An example is the complaint filed by the Moldovan non-governmental organization, Biotica, which has accused Turkmenistan of failing to fulfill its commitments under the Convention. Back in 2004, Biotica submitted a complaint to the Committee, asserting that Turkmenistan had violated the article 3 (paragraph 4) of the Convention by introducing new regulations for non-governmental organizations in November 2003, inadequately recognizing and supporting environmental protection groups, and not aligning its national legal framework with the obligations outlined in the Convention.
This matter has been the subject of several Committee meetings over the years, including in 2005, 2008, 2011, 2014, 2017, and most recently in 2021. A comprehensive report from Crude Accountability provides an informative summary of this case, covering developments up to 2009, and acutely notes that “Without an active civil society, meeting the requirements of Aarhus has proved difficult in Turkmenistan, as recent history has shown”.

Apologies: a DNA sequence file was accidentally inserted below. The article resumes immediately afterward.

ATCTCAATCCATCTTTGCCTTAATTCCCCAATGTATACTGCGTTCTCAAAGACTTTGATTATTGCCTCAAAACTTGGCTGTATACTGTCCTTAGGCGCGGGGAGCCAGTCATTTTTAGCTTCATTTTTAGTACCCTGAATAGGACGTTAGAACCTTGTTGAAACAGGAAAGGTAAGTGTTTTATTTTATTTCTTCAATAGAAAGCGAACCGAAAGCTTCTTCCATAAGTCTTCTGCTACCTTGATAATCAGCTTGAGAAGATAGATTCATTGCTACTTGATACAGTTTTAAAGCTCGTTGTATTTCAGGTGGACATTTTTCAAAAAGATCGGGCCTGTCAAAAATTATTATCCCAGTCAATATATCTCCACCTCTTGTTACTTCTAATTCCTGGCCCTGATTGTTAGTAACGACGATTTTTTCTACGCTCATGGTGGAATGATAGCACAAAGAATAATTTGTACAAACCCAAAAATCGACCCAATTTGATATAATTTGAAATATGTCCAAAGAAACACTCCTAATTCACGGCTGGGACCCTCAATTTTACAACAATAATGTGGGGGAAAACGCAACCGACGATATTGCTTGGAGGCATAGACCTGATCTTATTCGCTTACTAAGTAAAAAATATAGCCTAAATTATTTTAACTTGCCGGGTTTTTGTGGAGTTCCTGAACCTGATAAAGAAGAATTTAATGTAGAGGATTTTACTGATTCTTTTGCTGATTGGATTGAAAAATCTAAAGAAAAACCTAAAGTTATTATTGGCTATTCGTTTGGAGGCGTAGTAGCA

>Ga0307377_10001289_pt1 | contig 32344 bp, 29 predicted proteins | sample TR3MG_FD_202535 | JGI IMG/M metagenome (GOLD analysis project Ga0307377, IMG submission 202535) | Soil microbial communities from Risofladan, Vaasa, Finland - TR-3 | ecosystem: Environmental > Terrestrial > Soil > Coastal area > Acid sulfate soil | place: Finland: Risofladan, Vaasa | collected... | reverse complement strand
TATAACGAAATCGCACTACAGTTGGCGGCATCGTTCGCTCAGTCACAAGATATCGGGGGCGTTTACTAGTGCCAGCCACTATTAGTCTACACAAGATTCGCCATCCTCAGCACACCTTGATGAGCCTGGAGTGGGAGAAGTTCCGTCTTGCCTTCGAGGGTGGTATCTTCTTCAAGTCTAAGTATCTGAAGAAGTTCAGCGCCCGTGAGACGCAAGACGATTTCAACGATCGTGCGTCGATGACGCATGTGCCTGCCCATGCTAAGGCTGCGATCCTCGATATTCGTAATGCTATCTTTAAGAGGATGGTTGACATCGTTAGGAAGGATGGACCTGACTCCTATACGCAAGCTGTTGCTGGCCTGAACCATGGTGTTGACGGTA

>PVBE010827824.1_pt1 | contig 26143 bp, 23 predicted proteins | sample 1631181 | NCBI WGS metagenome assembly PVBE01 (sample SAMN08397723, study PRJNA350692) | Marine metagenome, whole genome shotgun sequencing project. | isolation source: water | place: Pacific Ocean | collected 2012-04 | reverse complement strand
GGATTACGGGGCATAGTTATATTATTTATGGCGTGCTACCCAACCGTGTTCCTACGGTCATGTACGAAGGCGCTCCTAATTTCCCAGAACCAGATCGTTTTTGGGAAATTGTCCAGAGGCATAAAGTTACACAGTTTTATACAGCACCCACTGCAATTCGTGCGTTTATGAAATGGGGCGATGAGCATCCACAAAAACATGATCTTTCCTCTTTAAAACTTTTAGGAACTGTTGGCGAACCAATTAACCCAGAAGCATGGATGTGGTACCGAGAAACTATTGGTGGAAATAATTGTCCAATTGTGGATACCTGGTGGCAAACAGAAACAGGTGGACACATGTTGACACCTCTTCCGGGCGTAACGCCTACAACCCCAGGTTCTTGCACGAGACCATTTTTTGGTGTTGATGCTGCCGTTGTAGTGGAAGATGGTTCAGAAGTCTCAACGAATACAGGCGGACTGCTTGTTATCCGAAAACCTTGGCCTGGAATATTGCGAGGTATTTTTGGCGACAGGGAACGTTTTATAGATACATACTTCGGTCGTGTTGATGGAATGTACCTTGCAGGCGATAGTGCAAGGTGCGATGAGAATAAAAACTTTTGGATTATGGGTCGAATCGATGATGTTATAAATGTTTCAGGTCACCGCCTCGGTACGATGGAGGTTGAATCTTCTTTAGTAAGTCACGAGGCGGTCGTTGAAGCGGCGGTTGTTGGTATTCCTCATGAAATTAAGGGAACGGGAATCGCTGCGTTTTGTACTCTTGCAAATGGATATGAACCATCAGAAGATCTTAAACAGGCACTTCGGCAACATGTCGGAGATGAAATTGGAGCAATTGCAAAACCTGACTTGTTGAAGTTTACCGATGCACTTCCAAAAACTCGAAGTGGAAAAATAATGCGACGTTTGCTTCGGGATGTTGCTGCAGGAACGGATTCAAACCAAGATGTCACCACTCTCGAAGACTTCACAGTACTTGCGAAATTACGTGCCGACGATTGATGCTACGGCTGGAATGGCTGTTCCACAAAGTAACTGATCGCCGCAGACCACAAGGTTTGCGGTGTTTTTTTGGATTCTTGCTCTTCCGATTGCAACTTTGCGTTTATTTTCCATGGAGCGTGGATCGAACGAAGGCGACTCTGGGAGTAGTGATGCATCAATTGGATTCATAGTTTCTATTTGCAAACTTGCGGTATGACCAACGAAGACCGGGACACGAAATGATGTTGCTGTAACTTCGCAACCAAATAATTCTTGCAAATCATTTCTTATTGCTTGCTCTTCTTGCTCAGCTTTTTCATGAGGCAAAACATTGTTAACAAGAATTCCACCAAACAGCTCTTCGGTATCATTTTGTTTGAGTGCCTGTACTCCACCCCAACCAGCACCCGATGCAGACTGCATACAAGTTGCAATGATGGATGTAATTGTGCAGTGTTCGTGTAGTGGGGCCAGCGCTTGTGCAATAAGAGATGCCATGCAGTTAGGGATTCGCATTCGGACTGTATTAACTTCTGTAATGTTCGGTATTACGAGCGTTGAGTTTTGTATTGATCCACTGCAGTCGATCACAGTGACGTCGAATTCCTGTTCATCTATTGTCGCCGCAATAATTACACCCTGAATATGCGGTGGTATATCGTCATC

In the last meeting in 2021, the Committee discussed whether Turkmenistan is following certain rules related to environmental protection organizations. They found that Turkmenistan has some issues:
- Foreigners and people without citizenship cannot easily join environmental groups in Turkmenistan.
- There is confusion about a law that affects unregistered public groups working on environmental issues.
- Turkmenistan needs to create clear and fair guidelines for these situations.
The document from the meeting suggests that Turkmenistan should make new laws to address these problems and asks different agencies of the government to work together. Turkmenistan needs to send a plan to adress these issues by July 2022, with updates in 2023 and 2024. If they do not act, they will receive a warning in January 2024, unless they meet the requirements before the set date. They will check the progress again in the next meeting. The case is still “on-going” with no end in sight, even after almost 20 years since the complaint was first filed.